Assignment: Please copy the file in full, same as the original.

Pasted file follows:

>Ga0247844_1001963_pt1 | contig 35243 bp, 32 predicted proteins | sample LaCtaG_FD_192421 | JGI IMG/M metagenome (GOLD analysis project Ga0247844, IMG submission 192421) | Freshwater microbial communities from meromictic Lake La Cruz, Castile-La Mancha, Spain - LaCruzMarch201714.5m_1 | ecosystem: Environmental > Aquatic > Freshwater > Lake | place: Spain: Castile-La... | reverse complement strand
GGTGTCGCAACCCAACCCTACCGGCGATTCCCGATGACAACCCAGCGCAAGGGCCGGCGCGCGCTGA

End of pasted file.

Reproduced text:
>Ga0247844_1001963_pt1 | contig 35243 bp, 32 predicted proteins | sample LaCtaG_FD_192421 | JGI IMG/M metagenome (GOLD analysis project Ga0247844, IMG submission 192421) | Freshwater microbial communities from meromictic Lake La Cruz, Castile-La Mancha, Spain - LaCruzMarch201714.5m_1 | ecosystem: Environmental > Aquatic > Freshwater > Lake | place: Spain: Castile-La... | reverse complement strand
GGTGTCGCAACCCAACCCTACCGGCGATTCCCGATGACAACCCAGCGCAAGGGCCGGCGCGCGCTGA